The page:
Packing to Find Your Freedom in Divorce? Read This First
By Jeana on March 22, 2014
My life would be a lot different if I'd read this post before I separated from my husband. Some people say they have 'no regrets' about their lives. Who are those people? Sure, back when I loved my husband, I had no regrets, either. I felt that whatever I'd gone through to get to where I was in life, well that was okay by me because while life wasn't perfect, I was where I wanted to be.
That was before 2002, which was the year that I woke up, realized that I no longer loved him, and was able to look back at my life with him for what it was: sadness, confusion, frustration, anguish, missed opportunities and forfeited joy. I realized that I deserved to be happy.
It took a long time to leave, however. I wanted to get my ducks in a row. For a year I exercised, ate healthier, got physically fitter and mentally and emotionally stronger, and was ready to leave. That's when life got in the way: my mother suffered a heart attack. My father, who had Alzheimer's, was left alone in the house with my disabled brother whose alcoholism was running rampant. I had to move dad to the care facility to be with mom. My dealings with my alcoholic and disabled brother led me down a path through the court system, while the state insisted I empty out and sell our parents home from under my brother, giving the state all the money to fund mom and dad's care. The caseworker threatened, on a regular basis, to throw my parents out of the care center if I didn't complete all of this immediately. She made threats and when I went over her head she phoned at 7 AM one day and promised to make my life a living hell if ever I contacted her Supervisor again. I continued to try to sell my parents house to the caretaker and his friend who were now living in it in exchange for clearing it out while my brother also lived on the property, but in the meantime all of mom and dad's possessions of any real monetary or, much worse, sentimental, value disappeared. I had to make the caretaker, a former good friend, leave, and he became very angry with me for 'not trying hard enough' to help him buy the property. I was then diagnosed with breast cancer. After getting through that I was diagnosed with a very large tumor in my uterus, which my doctor suspected was cancer. It took two months after the surgery to get the test results: negative. I finally breathed a sigh of relief when the house sold and my parents were no longer in danger of being put out on the street from their care center, and my brother left town. And then a strange thing began to happen: I lived out in the country and while some of my pets began to disappear from the property, others were dying in my arms.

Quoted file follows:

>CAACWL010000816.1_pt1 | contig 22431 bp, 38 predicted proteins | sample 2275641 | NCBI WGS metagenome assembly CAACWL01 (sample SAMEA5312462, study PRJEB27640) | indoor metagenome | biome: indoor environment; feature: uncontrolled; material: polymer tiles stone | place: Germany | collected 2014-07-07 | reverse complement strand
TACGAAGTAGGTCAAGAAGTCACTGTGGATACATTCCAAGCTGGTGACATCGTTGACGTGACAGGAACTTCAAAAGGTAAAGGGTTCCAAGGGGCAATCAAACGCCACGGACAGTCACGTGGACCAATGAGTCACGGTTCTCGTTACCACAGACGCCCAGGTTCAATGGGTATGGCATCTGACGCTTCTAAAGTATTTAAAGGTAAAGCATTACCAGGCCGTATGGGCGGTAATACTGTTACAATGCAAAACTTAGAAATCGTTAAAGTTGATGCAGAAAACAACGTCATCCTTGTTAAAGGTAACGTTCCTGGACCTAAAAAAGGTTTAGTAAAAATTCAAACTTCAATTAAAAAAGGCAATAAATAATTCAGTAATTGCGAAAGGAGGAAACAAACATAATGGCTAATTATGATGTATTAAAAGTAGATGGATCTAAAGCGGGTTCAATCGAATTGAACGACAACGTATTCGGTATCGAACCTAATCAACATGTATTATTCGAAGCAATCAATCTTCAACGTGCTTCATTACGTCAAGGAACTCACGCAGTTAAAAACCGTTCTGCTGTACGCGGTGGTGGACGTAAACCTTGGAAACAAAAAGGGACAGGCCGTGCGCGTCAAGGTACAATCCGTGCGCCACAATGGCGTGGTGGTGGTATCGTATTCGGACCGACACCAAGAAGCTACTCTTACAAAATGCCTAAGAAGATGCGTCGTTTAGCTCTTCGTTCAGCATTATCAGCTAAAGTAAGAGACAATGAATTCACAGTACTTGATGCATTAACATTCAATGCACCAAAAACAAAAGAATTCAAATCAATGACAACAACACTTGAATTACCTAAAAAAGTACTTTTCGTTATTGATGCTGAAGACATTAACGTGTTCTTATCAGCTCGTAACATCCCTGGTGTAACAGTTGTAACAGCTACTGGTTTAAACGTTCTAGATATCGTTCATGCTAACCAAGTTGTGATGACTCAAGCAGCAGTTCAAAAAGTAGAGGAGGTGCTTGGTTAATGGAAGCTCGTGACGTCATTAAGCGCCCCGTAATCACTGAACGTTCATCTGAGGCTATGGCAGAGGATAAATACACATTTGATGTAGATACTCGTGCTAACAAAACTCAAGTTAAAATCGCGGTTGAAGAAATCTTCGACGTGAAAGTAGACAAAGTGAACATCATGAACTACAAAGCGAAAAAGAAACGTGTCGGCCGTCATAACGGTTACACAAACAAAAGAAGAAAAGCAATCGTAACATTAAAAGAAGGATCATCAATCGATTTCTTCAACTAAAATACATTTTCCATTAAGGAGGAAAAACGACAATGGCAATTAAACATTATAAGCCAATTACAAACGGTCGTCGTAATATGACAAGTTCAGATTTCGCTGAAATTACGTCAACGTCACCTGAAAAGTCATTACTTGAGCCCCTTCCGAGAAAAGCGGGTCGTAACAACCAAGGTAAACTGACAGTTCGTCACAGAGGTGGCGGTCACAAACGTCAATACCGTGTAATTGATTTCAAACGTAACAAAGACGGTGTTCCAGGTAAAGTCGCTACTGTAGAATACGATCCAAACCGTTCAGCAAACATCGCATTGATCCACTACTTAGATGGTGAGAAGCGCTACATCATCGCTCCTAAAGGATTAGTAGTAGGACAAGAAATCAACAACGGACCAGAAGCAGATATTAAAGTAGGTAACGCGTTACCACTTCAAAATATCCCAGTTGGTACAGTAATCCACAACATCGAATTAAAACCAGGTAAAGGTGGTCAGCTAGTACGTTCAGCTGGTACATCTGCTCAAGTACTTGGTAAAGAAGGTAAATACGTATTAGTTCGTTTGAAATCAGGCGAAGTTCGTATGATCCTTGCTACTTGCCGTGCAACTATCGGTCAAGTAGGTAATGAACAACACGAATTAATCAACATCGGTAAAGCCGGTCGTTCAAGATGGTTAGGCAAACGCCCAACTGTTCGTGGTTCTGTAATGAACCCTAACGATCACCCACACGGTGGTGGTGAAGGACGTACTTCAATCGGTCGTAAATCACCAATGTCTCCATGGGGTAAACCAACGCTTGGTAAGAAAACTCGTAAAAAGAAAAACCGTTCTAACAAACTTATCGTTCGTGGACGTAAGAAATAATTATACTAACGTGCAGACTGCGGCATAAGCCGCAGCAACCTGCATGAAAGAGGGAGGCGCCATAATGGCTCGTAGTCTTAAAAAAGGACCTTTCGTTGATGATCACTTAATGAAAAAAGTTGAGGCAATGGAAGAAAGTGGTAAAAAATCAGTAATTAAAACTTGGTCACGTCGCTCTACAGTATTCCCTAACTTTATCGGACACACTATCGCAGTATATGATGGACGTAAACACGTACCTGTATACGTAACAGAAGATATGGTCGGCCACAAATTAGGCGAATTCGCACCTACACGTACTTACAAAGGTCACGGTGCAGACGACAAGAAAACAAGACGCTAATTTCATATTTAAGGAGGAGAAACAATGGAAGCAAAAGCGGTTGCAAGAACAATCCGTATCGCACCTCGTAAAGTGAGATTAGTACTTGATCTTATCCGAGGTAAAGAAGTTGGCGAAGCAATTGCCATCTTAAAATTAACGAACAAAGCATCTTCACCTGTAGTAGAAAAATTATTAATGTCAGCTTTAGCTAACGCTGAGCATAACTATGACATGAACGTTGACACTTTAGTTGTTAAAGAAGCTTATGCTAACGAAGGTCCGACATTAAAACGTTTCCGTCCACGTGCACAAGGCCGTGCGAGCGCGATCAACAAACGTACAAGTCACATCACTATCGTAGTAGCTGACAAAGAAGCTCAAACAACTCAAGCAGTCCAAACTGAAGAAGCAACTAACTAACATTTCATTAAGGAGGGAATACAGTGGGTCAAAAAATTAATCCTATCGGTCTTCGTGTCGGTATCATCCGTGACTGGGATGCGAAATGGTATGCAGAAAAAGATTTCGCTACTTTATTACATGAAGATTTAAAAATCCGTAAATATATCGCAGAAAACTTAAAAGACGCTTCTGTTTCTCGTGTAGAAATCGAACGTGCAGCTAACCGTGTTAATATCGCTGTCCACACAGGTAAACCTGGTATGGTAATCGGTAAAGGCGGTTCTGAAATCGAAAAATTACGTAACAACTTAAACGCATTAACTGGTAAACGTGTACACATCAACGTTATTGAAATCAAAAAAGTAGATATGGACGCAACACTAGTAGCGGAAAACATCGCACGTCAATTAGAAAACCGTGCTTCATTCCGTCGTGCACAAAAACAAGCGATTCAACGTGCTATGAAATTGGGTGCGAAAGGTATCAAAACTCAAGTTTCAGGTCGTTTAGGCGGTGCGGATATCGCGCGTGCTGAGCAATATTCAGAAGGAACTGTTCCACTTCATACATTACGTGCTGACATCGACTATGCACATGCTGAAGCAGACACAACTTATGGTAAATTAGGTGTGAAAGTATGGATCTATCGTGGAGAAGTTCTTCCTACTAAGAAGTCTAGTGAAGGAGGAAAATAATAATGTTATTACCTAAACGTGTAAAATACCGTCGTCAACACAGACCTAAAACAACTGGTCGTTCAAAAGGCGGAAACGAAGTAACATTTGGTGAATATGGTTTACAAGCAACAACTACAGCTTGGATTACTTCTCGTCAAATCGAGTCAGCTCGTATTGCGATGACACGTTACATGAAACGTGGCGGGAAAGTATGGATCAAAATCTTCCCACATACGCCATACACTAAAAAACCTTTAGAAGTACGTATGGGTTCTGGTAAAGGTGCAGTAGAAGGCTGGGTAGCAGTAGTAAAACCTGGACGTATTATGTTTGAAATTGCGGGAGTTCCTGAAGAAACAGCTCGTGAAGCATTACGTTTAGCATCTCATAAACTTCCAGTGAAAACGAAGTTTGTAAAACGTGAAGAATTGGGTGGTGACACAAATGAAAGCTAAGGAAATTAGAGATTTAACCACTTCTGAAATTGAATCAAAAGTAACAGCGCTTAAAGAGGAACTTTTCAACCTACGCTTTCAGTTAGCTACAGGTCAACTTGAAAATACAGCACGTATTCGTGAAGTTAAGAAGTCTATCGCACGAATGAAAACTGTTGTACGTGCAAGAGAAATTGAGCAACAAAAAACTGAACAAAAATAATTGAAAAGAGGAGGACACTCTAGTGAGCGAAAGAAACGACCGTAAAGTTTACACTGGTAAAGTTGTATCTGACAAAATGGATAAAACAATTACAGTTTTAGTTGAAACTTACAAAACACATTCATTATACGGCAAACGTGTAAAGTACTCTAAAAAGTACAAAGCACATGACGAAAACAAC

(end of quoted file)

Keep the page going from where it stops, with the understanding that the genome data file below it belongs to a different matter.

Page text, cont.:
By now it was 2006 and I was 49. I left my unsupportive spouse, left the only home I'd known for 20 years, and left my only source of income (we made our living through the business that we started together 21 years ago). I stepped out the door very tired and alone, but with a heart brimming with hope and plans for a future that I was going to build for myself. I picked up the little black kitten who had been thrown out of a car on a rainy night, in front of our home, and who had been my only buddy through the breast cancer, and together we walked away.
Unfortunately, I had no clue that the springlike breeze of freedom that washed over me on that day would become a storm that would spill into my life for what would prove to be, so far at this writing, over seven years of seriously time-consuming challenges and debilitating stress.
According to the Holmes and Rahi Stress Scale, separation and divorce are numbers 3 and 2, respectively, on the list of top stressors in adult life. And divorce leads to many of the other things further down on the list.